Some hockey people are only now beginning to figure out that big-bodied, immobile "stay-at-home" defensemen are not helpful in generating offense (shot attempts, chances). It took approximately 10-ish years for this to shake out fully, but it has, and here we are. A quick glance at the top of the standings show a bunch of teams with GMs who have figured out that too many shutdown guys means fewer wins (and then the Maple Leafs, who continue to defy anything rational except a "goalie makes every stop so we win" strategy).
Let's call this the Douglas Murray Phenomenon, because San Jose epitomized it best when they got rid of him. He's big, he's slow, he hits, he blocks shots, he sometimes passes to his own team, but the puck has to come to him for him to even touch it - he is the quintessential shutdown defenseman. The Sharks jettisoned him (and a couple other slow guys, in fairness) and then won a shit-ton of games on the backs of smaller, more mobile defensemen as well as Dan Boyle, who might be a big asshole but is very good at hockey in my esteem.
Over the next few years, more GMs are going to figure this out, and the contrasts will begin to startle exactly nobody who pays attention to advanced hockey metrics. Teams are going to get away from the "Chris Pronger" ideal in every draft pick they consider or trade option they look at. I suspect Pronger is far better positionally than people give him credit for though, similar to Chara, but that's neither here nor there.
Anaheim has good examples of all three kinds of defensemen for my use in this monologue. Cam Fowler is a puck mover, whether he skates it out or passes it up. Hampus Lindholm is a positional defender, in that he's far better at making opposing teams work for shot attempts than he is at, say, stripping the puck and going up-ice with it. Bryan Allen is a stay-at-home guy.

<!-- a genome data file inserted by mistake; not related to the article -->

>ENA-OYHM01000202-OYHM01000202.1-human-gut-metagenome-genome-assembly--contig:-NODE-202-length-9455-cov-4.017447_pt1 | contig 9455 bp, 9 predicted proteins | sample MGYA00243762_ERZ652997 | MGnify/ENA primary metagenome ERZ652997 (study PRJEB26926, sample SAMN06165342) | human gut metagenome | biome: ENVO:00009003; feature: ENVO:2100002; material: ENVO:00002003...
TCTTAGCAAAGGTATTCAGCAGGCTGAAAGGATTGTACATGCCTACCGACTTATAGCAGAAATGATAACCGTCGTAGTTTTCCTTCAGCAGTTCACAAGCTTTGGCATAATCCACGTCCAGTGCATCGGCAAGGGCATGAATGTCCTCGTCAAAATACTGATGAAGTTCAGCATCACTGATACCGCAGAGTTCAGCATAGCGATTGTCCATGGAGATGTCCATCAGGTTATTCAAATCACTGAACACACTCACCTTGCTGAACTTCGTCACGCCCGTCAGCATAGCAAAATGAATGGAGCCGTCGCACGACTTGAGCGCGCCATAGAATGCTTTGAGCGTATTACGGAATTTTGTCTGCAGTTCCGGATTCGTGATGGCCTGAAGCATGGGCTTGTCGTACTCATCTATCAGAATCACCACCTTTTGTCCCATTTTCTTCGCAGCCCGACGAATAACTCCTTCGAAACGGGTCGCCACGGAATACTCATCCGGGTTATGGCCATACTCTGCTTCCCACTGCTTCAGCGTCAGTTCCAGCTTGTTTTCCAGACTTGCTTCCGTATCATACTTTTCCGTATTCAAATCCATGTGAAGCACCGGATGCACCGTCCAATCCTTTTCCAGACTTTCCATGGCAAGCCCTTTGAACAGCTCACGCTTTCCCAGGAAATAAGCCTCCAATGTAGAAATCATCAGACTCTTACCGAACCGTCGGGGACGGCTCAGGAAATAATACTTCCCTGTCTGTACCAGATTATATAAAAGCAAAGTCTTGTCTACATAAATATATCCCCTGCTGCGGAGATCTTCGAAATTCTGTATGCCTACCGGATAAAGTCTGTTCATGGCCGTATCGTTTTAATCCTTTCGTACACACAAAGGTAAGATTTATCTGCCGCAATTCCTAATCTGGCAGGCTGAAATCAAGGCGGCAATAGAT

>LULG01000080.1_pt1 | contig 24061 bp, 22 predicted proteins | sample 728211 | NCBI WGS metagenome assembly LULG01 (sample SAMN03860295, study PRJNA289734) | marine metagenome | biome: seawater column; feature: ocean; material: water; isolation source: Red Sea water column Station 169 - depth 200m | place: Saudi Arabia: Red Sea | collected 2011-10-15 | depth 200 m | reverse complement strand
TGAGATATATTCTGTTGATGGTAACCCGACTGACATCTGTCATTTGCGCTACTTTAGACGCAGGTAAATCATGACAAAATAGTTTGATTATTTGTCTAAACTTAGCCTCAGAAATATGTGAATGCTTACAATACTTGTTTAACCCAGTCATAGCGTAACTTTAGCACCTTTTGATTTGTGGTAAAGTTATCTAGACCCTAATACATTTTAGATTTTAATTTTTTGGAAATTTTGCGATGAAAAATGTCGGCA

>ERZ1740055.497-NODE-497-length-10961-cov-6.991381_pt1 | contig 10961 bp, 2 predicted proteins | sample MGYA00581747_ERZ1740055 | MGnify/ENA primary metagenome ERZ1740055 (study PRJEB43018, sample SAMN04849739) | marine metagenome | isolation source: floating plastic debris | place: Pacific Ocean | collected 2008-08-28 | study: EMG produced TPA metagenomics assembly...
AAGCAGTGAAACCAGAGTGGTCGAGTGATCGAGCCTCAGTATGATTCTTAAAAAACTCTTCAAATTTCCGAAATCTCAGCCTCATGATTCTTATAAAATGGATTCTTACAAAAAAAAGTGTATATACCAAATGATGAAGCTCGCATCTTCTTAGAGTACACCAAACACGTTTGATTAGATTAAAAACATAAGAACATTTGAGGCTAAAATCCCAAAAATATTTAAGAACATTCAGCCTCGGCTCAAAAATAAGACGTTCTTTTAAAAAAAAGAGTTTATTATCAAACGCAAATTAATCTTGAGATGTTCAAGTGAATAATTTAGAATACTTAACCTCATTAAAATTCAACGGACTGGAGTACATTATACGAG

That's not to say Fowler isn't good positionally, but up until this year he's been a bit of a garbage fire in his own end. He's best known for what he does when he gets the puck. He quarterbacks play going forward pretty well, regardless of his points totals. Where he failed before was in puck retrieval, but he's become far better at it this year. He still pinches in the OZ a bit haphazardly for my liking, but I only notice it because he doesn't always win the puck there - when he wins, who cares. That's the risk of a puck moving defenseman.
Lindholm is a surprise to me because he's pretty sound defensively. I hear he has a bit of offensive upside but I don't even care if I see it for a time. It will come. Just watching the little things he does in his own end impresses me. He stays inside with a poise beyond his years, he can push attackers away from trouble spots, he keeps his stick active without taking typical one-hand penalties, and he skates well enough to lend support to the breakout once he's pushed the puck forward. He's been the surprise player of the year for this team and the reason there's been more comfortable depth on the blue.
Allen is a big-bodied, stay-at-home defenseman. He's not going to challenge attackers a lot away from the net. He's not going to drift up to the side boards and win back many pucks. He's going to be in about a 10 feet radius of the net, where he's either going to block a shot, corral a rebound, and/or take away the slot from encroaching players. Contrary to popular belief, he serves a good purpose - it's just one that should be minimized in the sport going forward. He's great on the third line, against softer competition. He's also strong on the PK, which caters to shutdown types because the scheme is to collapse anyway.